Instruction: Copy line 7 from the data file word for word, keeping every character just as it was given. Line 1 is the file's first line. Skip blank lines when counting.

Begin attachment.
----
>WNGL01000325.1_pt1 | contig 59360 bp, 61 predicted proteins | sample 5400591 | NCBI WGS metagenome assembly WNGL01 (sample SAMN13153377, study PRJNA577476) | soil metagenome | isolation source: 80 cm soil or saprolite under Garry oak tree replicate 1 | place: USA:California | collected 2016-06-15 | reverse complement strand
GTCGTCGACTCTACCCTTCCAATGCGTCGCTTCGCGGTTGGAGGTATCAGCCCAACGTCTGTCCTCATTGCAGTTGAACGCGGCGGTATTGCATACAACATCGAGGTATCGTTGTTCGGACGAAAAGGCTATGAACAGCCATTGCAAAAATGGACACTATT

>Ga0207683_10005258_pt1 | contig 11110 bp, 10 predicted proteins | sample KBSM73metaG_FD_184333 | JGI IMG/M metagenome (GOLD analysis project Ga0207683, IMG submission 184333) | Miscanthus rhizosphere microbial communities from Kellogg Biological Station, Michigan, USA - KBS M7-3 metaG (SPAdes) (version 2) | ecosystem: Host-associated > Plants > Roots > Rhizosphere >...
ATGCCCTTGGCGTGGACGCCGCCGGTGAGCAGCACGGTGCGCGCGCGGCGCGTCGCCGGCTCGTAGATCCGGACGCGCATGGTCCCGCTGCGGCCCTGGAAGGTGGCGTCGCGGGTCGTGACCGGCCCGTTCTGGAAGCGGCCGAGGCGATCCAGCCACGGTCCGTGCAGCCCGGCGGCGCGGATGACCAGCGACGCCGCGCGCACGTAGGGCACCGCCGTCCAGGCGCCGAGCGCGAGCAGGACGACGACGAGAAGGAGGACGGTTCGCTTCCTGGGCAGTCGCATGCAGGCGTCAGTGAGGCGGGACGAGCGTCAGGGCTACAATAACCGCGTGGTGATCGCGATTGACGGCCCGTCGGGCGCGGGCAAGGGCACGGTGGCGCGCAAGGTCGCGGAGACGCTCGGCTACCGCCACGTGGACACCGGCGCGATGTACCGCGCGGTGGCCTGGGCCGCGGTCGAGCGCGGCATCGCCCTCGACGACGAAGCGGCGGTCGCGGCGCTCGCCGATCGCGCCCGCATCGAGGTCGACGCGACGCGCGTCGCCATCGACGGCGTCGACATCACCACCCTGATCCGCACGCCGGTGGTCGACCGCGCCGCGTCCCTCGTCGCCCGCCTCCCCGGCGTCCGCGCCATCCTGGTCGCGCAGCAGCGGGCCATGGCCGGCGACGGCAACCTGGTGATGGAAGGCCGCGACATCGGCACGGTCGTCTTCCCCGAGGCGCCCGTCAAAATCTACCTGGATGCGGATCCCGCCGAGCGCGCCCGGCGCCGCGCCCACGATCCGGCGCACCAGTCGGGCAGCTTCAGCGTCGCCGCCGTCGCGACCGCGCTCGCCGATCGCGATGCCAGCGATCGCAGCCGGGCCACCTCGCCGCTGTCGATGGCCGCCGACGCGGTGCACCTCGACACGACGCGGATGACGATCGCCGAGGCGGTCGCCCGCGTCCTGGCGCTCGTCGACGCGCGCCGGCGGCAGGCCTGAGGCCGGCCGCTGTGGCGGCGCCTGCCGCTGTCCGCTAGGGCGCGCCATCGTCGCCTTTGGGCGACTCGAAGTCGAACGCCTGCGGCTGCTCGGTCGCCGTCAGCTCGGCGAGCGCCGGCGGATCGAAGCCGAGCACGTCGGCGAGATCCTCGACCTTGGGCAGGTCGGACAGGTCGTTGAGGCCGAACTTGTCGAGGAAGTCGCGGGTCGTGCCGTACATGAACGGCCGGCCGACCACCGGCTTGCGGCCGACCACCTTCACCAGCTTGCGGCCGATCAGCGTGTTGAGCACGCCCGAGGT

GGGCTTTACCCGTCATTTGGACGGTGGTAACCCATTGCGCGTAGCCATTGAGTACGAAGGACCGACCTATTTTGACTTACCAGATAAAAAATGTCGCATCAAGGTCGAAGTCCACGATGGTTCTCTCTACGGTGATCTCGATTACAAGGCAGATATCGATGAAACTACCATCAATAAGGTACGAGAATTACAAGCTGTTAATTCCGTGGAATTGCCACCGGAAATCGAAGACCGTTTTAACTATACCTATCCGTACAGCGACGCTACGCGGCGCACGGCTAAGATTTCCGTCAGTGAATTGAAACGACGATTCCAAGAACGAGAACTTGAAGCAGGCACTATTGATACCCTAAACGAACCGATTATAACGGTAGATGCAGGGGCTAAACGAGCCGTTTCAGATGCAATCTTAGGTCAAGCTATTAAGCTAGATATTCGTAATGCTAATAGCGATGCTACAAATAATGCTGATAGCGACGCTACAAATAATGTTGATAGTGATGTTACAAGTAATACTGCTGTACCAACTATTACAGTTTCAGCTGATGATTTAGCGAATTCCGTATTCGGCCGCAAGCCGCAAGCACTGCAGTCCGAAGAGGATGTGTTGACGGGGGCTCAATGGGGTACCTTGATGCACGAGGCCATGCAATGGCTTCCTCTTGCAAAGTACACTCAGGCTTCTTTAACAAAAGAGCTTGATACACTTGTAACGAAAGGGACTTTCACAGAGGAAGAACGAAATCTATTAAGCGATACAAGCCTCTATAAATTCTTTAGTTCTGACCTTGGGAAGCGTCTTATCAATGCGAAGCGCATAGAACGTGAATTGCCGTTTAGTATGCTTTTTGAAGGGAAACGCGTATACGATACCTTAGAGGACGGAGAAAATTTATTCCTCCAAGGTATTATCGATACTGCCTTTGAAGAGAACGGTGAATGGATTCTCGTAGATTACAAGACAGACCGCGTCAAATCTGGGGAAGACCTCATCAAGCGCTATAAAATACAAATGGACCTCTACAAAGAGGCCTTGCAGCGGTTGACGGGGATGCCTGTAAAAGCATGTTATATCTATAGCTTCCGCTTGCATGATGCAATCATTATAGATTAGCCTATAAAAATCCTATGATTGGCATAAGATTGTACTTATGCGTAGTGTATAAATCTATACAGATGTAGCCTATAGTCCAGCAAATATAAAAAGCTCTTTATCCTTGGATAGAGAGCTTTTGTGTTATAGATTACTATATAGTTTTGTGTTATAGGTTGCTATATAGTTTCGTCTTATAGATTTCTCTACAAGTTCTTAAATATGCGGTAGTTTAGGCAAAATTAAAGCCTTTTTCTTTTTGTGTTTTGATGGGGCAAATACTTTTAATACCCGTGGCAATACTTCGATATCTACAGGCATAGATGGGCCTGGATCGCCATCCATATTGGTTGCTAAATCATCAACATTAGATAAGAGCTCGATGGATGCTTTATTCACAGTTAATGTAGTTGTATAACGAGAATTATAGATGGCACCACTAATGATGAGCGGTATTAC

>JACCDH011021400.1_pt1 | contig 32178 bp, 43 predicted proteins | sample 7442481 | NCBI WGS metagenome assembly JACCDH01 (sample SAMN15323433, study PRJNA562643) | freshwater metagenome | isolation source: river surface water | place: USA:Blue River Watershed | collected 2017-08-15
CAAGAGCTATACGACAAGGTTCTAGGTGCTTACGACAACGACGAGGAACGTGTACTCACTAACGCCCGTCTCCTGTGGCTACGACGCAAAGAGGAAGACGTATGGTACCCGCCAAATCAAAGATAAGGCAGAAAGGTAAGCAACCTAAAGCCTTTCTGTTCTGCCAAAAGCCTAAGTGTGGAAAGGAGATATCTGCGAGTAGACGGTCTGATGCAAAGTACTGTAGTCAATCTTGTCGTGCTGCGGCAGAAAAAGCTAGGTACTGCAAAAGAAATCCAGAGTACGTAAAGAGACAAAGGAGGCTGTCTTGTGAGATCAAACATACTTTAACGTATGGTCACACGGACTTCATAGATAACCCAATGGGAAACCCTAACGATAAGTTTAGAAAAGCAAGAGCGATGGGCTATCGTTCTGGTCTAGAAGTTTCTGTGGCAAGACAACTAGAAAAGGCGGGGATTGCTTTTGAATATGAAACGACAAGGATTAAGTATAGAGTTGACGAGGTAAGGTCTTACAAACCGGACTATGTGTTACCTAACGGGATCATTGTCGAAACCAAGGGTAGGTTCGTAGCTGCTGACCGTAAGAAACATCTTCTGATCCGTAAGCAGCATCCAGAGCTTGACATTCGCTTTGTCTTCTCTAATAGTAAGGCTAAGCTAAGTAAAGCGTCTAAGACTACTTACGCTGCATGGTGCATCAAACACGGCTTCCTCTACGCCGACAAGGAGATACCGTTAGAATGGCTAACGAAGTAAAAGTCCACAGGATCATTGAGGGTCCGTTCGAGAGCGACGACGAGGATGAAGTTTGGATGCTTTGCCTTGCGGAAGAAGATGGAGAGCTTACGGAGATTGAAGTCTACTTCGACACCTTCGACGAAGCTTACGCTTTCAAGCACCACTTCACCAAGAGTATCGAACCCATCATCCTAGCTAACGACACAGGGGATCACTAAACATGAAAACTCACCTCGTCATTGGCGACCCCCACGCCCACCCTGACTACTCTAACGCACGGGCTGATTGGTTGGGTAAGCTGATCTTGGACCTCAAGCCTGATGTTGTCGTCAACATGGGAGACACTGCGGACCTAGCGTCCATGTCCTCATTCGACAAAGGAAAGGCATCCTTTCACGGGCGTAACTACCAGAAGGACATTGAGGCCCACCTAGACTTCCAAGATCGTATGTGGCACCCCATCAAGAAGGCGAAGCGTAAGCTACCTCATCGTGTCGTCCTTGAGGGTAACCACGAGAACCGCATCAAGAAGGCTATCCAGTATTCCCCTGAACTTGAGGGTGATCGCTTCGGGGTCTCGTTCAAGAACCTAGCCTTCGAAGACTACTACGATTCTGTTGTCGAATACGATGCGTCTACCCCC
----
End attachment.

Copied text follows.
CAAGAGCTATACGACAAGGTTCTAGGTGCTTACGACAACGACGAGGAACGTGTACTCACTAACGCCCGTCTCCTGTGGCTACGACGCAAAGAGGAAGACGTATGGTACCCGCCAAATCAAAGATAAGGCAGAAAGGTAAGCAACCTAAAGCCTTTCTGTTCTGCCAAAAGCCTAAGTGTGGAAAGGAGATATCTGCGAGTAGACGGTCTGATGCAAAGTACTGTAGTCAATCTTGTCGTGCTGCGGCAGAAAAAGCTAGGTACTGCAAAAGAAATCCAGAGTACGTAAAGAGACAAAGGAGGCTGTCTTGTGAGATCAAACATACTTTAACGTATGGTCACACGGACTTCATAGATAACCCAATGGGAAACCCTAACGATAAGTTTAGAAAAGCAAGAGCGATGGGCTATCGTTCTGGTCTAGAAGTTTCTGTGGCAAGACAACTAGAAAAGGCGGGGATTGCTTTTGAATATGAAACGACAAGGATTAAGTATAGAGTTGACGAGGTAAGGTCTTACAAACCGGACTATGTGTTACCTAACGGGATCATTGTCGAAACCAAGGGTAGGTTCGTAGCTGCTGACCGTAAGAAACATCTTCTGATCCGTAAGCAGCATCCAGAGCTTGACATTCGCTTTGTCTTCTCTAATAGTAAGGCTAAGCTAAGTAAAGCGTCTAAGACTACTTACGCTGCATGGTGCATCAAACACGGCTTCCTCTACGCCGACAAGGAGATACCGTTAGAATGGCTAACGAAGTAAAAGTCCACAGGATCATTGAGGGTCCGTTCGAGAGCGACGACGAGGATGAAGTTTGGATGCTTTGCCTTGCGGAAGAAGATGGAGAGCTTACGGAGATTGAAGTCTACTTCGACACCTTCGACGAAGCTTACGCTTTCAAGCACCACTTCACCAAGAGTATCGAACCCATCATCCTAGCTAACGACACAGGGGATCACTAAACATGAAAACTCACCTCGTCATTGGCGACCCCCACGCCCACCCTGACTACTCTAACGCACGGGCTGATTGGTTGGGTAAGCTGATCTTGGACCTCAAGCCTGATGTTGTCGTCAACATGGGAGACACTGCGGACCTAGCGTCCATGTCCTCATTCGACAAAGGAAAGGCATCCTTTCACGGGCGTAACTACCAGAAGGACATTGAGGCCCACCTAGACTTCCAAGATCGTATGTGGCACCCCATCAAGAAGGCGAAGCGTAAGCTACCTCATCGTGTCGTCCTTGAGGGTAACCACGAGAACCGCATCAAGAAGGCTATCCAGTATTCCCCTGAACTTGAGGGTGATCGCTTCGGGGTCTCGTTCAAGAACCTAGCCTTCGAAGACTACTACGATTCTGTTGTCGAATACGATGCGTCTACCCCC